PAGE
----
Don Bruce set up an interactive website that featured his photographs of the filming locations that Sergio Leone used for his Italian Westerns. Other location hunters, such as Yoshi Yasuda, Ray Watts and Captain Douglas, set up websites that featured their photographs of the filming locations that were used by a wide range of other Spaghetti Western directors. Raymond Isenberg also distributed his own film, Once Upon a Time in the Autumn (2006), free to members of the board.
Several New York-based board members met up and attended an Ennio Morricone concert together when the music maestro performed in the locality. Two female board members, Kim August and Derringdo, wrote fan fiction that incorporated well-known Spaghetti Western characters in new adventures. Franco Cleef was an audio-video expert who restored a number of rare Italian Westerns and offered them in English language versions on DVD-Rs to members of the board. Julian Braithwaite would create an image-laden Spaghetti Western calendar each year that members could download and print.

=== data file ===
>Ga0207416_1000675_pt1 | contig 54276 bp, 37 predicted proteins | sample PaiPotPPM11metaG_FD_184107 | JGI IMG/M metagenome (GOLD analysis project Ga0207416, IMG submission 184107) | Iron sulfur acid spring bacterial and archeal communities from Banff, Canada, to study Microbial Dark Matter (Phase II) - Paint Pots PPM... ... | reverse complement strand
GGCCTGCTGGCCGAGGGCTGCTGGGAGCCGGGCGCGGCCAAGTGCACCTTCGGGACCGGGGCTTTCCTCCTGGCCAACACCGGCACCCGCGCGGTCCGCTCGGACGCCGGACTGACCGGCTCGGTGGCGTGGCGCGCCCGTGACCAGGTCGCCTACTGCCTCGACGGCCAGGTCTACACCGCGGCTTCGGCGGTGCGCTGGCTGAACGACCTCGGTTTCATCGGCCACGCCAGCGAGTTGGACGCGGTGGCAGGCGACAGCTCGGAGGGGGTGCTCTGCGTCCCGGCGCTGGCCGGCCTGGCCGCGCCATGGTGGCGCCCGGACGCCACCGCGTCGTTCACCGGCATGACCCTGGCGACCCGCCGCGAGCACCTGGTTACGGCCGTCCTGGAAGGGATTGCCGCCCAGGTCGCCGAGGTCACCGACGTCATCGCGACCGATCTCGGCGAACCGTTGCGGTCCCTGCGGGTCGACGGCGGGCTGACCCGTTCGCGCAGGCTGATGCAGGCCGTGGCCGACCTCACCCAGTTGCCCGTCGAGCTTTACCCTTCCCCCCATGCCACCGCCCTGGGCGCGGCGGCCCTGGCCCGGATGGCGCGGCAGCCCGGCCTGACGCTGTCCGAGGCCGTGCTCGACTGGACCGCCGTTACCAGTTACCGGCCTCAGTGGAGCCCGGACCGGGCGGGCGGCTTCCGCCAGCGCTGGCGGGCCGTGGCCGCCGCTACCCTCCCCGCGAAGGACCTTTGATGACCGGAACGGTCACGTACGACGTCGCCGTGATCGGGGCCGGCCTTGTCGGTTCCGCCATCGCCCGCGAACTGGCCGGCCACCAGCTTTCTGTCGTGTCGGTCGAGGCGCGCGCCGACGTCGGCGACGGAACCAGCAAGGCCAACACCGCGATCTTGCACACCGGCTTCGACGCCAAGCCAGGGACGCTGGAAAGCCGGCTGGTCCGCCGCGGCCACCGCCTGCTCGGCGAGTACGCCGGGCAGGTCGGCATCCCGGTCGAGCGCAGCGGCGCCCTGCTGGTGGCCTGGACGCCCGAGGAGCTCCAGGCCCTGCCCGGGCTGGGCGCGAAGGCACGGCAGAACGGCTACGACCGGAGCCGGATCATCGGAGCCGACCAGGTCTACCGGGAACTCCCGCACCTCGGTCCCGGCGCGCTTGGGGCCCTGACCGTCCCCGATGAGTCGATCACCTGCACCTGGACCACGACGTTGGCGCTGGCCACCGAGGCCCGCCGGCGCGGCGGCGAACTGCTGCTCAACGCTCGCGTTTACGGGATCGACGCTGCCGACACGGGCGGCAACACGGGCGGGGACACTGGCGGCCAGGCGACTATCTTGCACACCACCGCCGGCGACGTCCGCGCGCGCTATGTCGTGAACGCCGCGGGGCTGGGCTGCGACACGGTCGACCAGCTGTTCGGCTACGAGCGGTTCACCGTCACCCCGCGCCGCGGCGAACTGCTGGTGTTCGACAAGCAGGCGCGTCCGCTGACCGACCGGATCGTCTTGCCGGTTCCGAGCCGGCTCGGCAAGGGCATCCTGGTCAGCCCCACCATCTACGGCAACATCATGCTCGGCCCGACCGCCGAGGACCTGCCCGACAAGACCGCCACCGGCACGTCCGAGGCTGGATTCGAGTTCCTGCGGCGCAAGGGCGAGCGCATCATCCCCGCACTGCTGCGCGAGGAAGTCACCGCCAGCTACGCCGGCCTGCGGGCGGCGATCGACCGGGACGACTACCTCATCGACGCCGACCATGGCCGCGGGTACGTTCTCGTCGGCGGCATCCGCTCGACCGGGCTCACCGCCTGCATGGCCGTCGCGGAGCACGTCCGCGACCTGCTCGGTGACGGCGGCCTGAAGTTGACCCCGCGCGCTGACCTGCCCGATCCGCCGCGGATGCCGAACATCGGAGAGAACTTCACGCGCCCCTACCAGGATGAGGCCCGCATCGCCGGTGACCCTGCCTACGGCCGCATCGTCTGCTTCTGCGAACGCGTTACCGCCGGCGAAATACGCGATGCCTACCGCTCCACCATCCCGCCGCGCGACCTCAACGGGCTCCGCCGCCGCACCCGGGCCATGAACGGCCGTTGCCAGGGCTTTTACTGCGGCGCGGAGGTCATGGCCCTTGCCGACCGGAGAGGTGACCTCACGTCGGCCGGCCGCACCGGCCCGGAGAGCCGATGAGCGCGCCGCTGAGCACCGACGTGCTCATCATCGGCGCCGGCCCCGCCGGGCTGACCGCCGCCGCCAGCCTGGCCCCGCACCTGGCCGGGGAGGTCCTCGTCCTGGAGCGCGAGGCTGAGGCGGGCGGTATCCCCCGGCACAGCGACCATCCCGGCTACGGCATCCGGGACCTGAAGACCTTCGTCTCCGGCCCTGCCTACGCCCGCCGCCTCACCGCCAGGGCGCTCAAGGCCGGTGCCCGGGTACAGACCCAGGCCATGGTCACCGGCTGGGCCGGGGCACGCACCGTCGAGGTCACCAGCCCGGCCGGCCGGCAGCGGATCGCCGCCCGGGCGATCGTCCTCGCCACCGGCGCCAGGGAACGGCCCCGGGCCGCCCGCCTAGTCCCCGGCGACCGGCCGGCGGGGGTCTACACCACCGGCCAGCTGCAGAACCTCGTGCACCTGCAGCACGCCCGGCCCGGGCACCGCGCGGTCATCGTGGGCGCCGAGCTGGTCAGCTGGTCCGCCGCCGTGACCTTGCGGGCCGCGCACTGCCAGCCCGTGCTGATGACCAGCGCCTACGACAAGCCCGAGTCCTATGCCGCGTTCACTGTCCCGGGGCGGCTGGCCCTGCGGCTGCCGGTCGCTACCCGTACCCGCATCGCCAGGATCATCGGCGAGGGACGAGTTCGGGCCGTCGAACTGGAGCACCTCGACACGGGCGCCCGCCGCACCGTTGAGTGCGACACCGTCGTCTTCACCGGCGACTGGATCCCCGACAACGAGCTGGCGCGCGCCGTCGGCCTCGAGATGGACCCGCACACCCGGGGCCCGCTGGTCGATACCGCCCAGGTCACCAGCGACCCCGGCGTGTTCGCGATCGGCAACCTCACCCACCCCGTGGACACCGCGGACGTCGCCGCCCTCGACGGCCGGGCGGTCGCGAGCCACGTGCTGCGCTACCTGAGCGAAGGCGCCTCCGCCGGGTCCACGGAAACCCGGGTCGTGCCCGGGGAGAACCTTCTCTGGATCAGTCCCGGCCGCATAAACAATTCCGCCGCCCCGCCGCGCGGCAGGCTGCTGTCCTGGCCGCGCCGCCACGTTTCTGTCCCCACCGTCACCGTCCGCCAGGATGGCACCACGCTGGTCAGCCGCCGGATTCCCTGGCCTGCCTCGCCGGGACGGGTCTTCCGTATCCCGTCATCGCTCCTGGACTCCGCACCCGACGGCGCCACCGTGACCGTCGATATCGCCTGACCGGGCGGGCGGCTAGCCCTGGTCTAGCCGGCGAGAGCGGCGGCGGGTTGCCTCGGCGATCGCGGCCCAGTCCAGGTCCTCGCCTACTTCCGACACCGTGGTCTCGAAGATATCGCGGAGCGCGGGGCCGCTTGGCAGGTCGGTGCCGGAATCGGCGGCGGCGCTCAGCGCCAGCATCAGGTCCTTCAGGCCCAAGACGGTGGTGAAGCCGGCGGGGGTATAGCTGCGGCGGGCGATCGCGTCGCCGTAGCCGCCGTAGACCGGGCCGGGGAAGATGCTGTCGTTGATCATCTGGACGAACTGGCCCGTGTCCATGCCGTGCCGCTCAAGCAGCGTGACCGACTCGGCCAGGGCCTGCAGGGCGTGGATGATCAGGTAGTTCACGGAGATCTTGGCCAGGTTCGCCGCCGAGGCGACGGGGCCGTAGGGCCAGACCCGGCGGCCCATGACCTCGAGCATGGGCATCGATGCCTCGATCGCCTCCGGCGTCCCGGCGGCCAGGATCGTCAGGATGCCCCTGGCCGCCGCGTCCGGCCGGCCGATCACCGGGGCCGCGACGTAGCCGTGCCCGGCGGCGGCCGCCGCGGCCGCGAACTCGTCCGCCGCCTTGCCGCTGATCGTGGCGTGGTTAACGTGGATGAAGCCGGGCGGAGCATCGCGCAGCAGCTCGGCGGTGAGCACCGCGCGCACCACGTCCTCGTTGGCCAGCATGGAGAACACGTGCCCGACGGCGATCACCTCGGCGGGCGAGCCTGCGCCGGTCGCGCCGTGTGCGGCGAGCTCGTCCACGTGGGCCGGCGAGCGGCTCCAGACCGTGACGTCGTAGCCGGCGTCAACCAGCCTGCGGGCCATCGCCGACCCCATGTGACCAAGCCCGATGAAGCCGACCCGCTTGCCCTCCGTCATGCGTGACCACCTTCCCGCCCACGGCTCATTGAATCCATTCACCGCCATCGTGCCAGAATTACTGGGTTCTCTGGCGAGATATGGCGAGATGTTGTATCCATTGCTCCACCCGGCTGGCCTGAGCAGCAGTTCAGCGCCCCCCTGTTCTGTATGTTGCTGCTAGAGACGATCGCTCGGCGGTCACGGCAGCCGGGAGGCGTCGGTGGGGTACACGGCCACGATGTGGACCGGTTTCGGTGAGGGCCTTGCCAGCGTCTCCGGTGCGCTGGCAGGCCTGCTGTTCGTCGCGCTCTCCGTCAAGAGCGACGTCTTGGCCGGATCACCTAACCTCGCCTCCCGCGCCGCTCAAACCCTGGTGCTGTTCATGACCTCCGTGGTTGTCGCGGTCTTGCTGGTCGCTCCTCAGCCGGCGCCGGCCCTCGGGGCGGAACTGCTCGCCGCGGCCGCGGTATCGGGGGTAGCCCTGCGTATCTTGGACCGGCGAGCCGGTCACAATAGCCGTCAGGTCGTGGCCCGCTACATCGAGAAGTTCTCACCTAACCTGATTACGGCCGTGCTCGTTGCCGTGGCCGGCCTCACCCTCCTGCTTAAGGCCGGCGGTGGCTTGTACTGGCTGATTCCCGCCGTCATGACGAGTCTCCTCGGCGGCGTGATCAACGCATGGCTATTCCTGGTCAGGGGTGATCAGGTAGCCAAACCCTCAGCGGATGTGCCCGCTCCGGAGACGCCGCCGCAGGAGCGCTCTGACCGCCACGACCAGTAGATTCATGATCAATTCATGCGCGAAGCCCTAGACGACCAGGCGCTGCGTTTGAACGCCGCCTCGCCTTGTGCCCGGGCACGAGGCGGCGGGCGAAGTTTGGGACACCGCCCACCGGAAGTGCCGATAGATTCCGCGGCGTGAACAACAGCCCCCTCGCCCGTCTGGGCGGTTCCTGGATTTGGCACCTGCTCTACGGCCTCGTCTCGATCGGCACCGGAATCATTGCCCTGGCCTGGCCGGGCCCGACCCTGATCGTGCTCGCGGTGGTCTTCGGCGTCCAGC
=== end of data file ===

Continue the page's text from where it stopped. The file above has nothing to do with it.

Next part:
Lee Broughton’s ethnographic research recorded many of the Spaghetti Western Web Board’s creative and participatory activities during 2006-2007 and his findings were presented in the groundbreaking fan cultures article ‘Crossing borders virtual and real: a transnational Internet-based community of Spaghetti Western fans finally meet each other face to face on the wild plains of Almeria, Spain’, which was published in the academic journal Language and Intercultural Communication in 2011.
I would be remiss if I didn’t acknowledge some of the other long time members who helped make the Spaghetti Western Web Board a success, like Brian Crist, Riek Gladys, Ulrich Bruckner, James Cheney, Phil Mitchell, Ryan Perryman, Steve Saragossi, Michael Reid, Alex Mizuno, Simon Griffin, Johan Kjellstrom, Mike Malloy, Eric Zaldivar, Alison McInnes, Cenk Kiral and many others. I apologize if I’ve missed someone.